The Day of Their Wedding
By William Dean Howells, 1895
LORENZO sat in the park till he was tired; then he went about to the different shops where they had left things, and carried them to the hotel himself. He had to wait half an hour in the hotel parlor before Althea and the young woman came in. The young woman said she was dead tired, and she knew they were just dying to be together, and she ran off and left them.
"Lorenzo," said Althea, "can I go over and sit in that place where you have been staying? I want to talk with you. Can we talk there?"
"Why, yee. It's a very quiet place now; the people nearly all went away when the band stopped."
At the gate of the park Lorenzo stopped and bought admission tickets from the man at the window.
"Why, do you have to pay to go in?" demanded Althea.
"I found out I did when I tried to go in without," said Lorenzo. "You have to pay for pretty much everything in the world-outside."
"Oh, the world-outside, the world-outside!" cried the girl.
They walked along without speaking till they came to a seat where a recession in the high shaded bank made a special seclusion. They sat down, and Althea took from the belt of her dress a little roll of bank-notes and handed it to Lorenzo. "There is your money, Lorenzo--what is left of it. I spent some. I don't know how much. I am not used to counting it."
Lorenzo put the money in his pocket without looking at it. "Nay, we're neither of us much used to that, Althea. Did you get what you wanted?"
"I got what she said I ought to get; I got a travelling-dress! I told them to send the things to the hotel."
"Yee. And I went round to the places where we left our things this morning and got them."
"I had forgotten about those things," said Althea, dreamily. Lorenzo laughed vaguely, and she turned abruptly upon him, with a start from her absence. "Do you know what time it is, Lorenzo?"
"It has been rather of a long day, Althea, and I guess you must have felt it so too. It seems to me, we've been about so, that it was back in the last century some time when we got out the cars this morning." He pulled his watch out, a large silver one, and he said, with an air of pride, as her eye fell upon it, "Friend Nason thought I better get it, seeing I never had one before, and he went with me to the jeweller's. It's a Swiss one, and it cost twelve dollars; he said it was full as good as an American one that would have cost me twenty." She seemed not to notice it, and he added, with a little disappointment, "It's half-past four." She did not say anything. He closed the case of his watch with a snap, and put it back in his pocket. "I was just thinkin'," he went on, in a smiling muse, "how this light lays along the slope of the upper pasture at the Family. Strikes over the top of the hill and slants along down; and it gets to be evening there, I guess, as much as an hour before it does in the lower pasture and the garden." He closed his eyes to a fine line. "I can see how it looks as plain as if I was there now. Rufus is comin' up the cow-path to look after the cows and drive 'em down to the barn; and I can see Elder Thomas there, waitin' with the boys to see 'em milk, and show 'em. It's just about the time your school lets out, and you're walkin' over to the Church Family house, and the children-- Well, it's kind of peaceful there! And it's sightly. It's full as sightly here, I guess, and now the band's stopped it's peaceful too." The delicious breeze that had been freshening ever since morning was at its sweetest now; it sang through the tops of the tall, slim oaks of the park, and sighed in the clump of pines where they were sitting. Lorenzo paused, as if he hoped for some sympathetic response from Althea, and then he said, "But I like that upper pasture. I guess the thrushes are beginning to tune up about now in the wood-lot there. I sha'n't forget how you used to look comin' up by the walk, kind of bendin' forward, and lookin' for wild strawberries, with the little girls in the afternoons, a little later on--"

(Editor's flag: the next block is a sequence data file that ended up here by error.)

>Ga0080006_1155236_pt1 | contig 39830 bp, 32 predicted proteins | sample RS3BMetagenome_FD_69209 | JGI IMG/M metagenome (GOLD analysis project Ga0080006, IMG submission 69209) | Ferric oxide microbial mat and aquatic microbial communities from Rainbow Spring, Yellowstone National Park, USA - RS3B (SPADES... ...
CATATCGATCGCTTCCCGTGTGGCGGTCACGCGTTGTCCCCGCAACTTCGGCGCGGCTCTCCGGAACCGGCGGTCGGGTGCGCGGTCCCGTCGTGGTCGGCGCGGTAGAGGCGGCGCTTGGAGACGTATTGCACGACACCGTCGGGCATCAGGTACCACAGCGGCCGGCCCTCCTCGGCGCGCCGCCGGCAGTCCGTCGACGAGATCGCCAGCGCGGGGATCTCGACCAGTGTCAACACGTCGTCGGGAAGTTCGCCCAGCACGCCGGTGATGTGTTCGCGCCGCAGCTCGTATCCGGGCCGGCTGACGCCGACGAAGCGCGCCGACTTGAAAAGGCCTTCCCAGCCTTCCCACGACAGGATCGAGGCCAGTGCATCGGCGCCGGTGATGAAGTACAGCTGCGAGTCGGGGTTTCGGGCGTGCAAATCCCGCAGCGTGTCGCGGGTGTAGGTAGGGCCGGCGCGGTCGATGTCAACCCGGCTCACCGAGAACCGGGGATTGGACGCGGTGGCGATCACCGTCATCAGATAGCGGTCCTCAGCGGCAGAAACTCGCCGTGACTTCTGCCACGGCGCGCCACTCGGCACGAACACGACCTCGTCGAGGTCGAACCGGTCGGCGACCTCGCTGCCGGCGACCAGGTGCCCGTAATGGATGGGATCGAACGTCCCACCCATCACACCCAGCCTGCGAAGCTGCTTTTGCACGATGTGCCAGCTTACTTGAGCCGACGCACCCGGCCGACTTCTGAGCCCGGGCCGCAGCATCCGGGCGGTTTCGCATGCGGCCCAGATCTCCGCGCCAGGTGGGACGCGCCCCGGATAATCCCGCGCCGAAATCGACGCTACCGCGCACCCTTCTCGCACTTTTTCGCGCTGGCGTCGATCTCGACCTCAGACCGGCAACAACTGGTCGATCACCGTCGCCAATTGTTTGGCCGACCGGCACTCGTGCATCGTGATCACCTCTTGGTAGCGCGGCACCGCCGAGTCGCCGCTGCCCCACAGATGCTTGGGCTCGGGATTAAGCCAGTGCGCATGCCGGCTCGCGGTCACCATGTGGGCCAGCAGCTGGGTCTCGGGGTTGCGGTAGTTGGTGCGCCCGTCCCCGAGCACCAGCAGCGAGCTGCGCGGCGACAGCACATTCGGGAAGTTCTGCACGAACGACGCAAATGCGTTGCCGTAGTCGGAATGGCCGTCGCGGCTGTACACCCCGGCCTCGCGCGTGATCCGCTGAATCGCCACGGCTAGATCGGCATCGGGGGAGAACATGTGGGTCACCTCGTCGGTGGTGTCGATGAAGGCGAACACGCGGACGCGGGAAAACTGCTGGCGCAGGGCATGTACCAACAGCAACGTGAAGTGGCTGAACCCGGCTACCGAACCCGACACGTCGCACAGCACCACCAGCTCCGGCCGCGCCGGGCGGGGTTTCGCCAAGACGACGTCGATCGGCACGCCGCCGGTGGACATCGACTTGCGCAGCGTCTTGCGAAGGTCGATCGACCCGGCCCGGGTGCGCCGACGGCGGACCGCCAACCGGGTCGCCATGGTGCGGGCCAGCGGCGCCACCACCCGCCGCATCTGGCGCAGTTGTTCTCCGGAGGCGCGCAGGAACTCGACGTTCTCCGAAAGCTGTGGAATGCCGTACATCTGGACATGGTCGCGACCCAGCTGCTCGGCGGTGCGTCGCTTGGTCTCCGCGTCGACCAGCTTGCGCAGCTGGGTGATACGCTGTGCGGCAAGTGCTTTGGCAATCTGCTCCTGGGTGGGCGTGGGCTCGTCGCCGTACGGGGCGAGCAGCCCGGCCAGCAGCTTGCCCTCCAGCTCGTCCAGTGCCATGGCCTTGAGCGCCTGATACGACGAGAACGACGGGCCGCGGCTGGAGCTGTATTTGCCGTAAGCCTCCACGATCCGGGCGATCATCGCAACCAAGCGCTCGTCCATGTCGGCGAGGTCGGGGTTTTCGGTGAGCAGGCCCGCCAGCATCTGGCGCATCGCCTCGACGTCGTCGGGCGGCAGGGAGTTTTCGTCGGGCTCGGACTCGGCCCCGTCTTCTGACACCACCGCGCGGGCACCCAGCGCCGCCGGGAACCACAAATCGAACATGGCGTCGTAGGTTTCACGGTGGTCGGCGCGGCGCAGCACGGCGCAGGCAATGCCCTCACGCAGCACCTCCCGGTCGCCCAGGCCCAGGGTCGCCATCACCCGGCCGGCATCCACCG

She broke in upon him with a sudden harshness: "Lorenzo, what was it made you feel foolish about me in the first place?"
Lorenzo kept the smile that was left from his muse, though Althea had spoken so strangely. "I don't know as I can remember the beginning exactly."
"Yee, you can, Lorenzo! There must have been a time when you began to feel foolish. Think!"
"Why, I told you, Althea. It was one day when I saw you in the march at meetin', and the way you stepped off, and the way you turned at the corners, and the way you carried your head. I always used to watch you; but that day I seemed to be following you round, as if I was drawed by a rope, and I couldn't get away if I tried."
"Was that what made you foolish about me?"
"It wasn't all. I don't know as I ought to tell you, Althea, but I thought you had beautiful eyes, and there was something about your mouth when you spoke or smiled, and your voice--there was something about that, when I picked it out in the singing; that seemed to go through me. I can't express it exactly."
"Was that all?"
"Well, I don't know as you want me to speak of it--"
"Yee, yee!" she besought him, passionately. "Tell me everything, speak of everything!"
"I thought--I thought you had a nice figure, Althea; I told you that last night. Your dress was the same as the rest, but it didn't look the same on you. It was sightlier, and graceful. There, I don't feel anyways sure it's right to speak of such things, but you wanted I should."
"Yee, I wanted you should. And now I am going to tell you what made me feel foolish about you. It was because you were so tall and strong-looking, and you had pretty eyelashes, and your hair had such a wave in it when it was long; and your mouth curved so at the corners, and you had such a deep voice. And you were so handsome; and once when we all went berrying, and I hurt my foot, and you lifted me over the wall--"
"I remember," said Lorenzo, joyfully, shyly.
"I didn't want you to put me down. Do you despise me for it?"